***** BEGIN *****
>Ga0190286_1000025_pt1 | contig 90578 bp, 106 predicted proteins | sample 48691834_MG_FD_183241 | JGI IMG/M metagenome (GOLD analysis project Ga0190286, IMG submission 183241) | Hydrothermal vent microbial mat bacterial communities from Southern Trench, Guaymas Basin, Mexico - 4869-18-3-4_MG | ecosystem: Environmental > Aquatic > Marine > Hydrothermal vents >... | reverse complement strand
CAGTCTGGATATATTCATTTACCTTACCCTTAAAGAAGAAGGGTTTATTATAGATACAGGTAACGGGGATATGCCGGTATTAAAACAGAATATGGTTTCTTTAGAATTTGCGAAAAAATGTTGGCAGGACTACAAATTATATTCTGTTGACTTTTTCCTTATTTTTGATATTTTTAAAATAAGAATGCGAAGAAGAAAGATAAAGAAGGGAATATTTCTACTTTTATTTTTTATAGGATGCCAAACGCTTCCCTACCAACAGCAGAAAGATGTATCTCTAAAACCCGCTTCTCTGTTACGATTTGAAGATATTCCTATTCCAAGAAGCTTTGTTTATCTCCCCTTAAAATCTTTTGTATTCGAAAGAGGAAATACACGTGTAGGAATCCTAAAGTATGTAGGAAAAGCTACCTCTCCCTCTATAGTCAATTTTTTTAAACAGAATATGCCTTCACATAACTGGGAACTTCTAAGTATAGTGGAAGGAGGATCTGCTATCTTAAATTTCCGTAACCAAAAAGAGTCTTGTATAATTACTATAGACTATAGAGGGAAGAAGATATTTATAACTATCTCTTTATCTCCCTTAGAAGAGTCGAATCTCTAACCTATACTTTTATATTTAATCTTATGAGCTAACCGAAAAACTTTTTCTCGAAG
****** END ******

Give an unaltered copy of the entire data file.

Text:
>Ga0190286_1000025_pt1 | contig 90578 bp, 106 predicted proteins | sample 48691834_MG_FD_183241 | JGI IMG/M metagenome (GOLD analysis project Ga0190286, IMG submission 183241) | Hydrothermal vent microbial mat bacterial communities from Southern Trench, Guaymas Basin, Mexico - 4869-18-3-4_MG | ecosystem: Environmental > Aquatic > Marine > Hydrothermal vents >... | reverse complement strand
CAGTCTGGATATATTCATTTACCTTACCCTTAAAGAAGAAGGGTTTATTATAGATACAGGTAACGGGGATATGCCGGTATTAAAACAGAATATGGTTTCTTTAGAATTTGCGAAAAAATGTTGGCAGGACTACAAATTATATTCTGTTGACTTTTTCCTTATTTTTGATATTTTTAAAATAAGAATGCGAAGAAGAAAGATAAAGAAGGGAATATTTCTACTTTTATTTTTTATAGGATGCCAAACGCTTCCCTACCAACAGCAGAAAGATGTATCTCTAAAACCCGCTTCTCTGTTACGATTTGAAGATATTCCTATTCCAAGAAGCTTTGTTTATCTCCCCTTAAAATCTTTTGTATTCGAAAGAGGAAATACACGTGTAGGAATCCTAAAGTATGTAGGAAAAGCTACCTCTCCCTCTATAGTCAATTTTTTTAAACAGAATATGCCTTCACATAACTGGGAACTTCTAAGTATAGTGGAAGGAGGATCTGCTATCTTAAATTTCCGTAACCAAAAAGAGTCTTGTATAATTACTATAGACTATAGAGGGAAGAAGATATTTATAACTATCTCTTTATCTCCCTTAGAAGAGTCGAATCTCTAACCTATACTTTTATATTTAATCTTATGAGCTAACCGAAAAACTTTTTCTCGAAG